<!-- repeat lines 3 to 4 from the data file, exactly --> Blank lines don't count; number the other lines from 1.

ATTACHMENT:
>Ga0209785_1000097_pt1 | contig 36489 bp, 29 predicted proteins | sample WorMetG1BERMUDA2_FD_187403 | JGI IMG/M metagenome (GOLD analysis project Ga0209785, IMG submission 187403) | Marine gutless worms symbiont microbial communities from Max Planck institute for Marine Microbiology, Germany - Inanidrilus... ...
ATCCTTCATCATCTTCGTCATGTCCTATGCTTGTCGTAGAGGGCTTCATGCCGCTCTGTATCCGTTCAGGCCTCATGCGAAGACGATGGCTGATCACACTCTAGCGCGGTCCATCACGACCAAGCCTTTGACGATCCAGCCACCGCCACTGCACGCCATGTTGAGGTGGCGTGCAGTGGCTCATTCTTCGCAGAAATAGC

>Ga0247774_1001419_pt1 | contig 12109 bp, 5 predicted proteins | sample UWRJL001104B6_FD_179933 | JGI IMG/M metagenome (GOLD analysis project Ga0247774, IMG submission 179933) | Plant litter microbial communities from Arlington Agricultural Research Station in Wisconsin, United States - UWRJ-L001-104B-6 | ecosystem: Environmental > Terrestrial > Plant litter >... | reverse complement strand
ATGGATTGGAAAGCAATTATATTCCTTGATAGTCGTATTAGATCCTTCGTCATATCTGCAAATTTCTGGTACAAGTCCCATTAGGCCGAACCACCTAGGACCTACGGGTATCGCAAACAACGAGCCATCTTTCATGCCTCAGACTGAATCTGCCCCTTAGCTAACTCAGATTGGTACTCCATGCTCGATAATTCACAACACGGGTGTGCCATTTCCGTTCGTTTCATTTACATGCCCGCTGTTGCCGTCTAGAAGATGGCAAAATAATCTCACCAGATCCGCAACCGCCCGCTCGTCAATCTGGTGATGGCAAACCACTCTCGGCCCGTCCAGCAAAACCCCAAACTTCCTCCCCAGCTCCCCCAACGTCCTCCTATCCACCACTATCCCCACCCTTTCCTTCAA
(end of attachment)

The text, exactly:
>Ga0247774_1001419_pt1 | contig 12109 bp, 5 predicted proteins | sample UWRJL001104B6_FD_179933 | JGI IMG/M metagenome (GOLD analysis project Ga0247774, IMG submission 179933) | Plant litter microbial communities from Arlington Agricultural Research Station in Wisconsin, United States - UWRJ-L001-104B-6 | ecosystem: Environmental > Terrestrial > Plant litter >... | reverse complement strand
ATGGATTGGAAAGCAATTATATTCCTTGATAGTCGTATTAGATCCTTCGTCATATCTGCAAATTTCTGGTACAAGTCCCATTAGGCCGAACCACCTAGGACCTACGGGTATCGCAAACAACGAGCCATCTTTCATGCCTCAGACTGAATCTGCCCCTTAGCTAACTCAGATTGGTACTCCATGCTCGATAATTCACAACACGGGTGTGCCATTTCCGTTCGTTTCATTTACATGCCCGCTGTTGCCGTCTAGAAGATGGCAAAATAATCTCACCAGATCCGCAACCGCCCGCTCGTCAATCTGGTGATGGCAAACCACTCTCGGCCCGTCCAGCAAAACCCCAAACTTCCTCCCCAGCTCCCCCAACGTCCTCCTATCCACCACTATCCCCACCCTTTCCTTCAA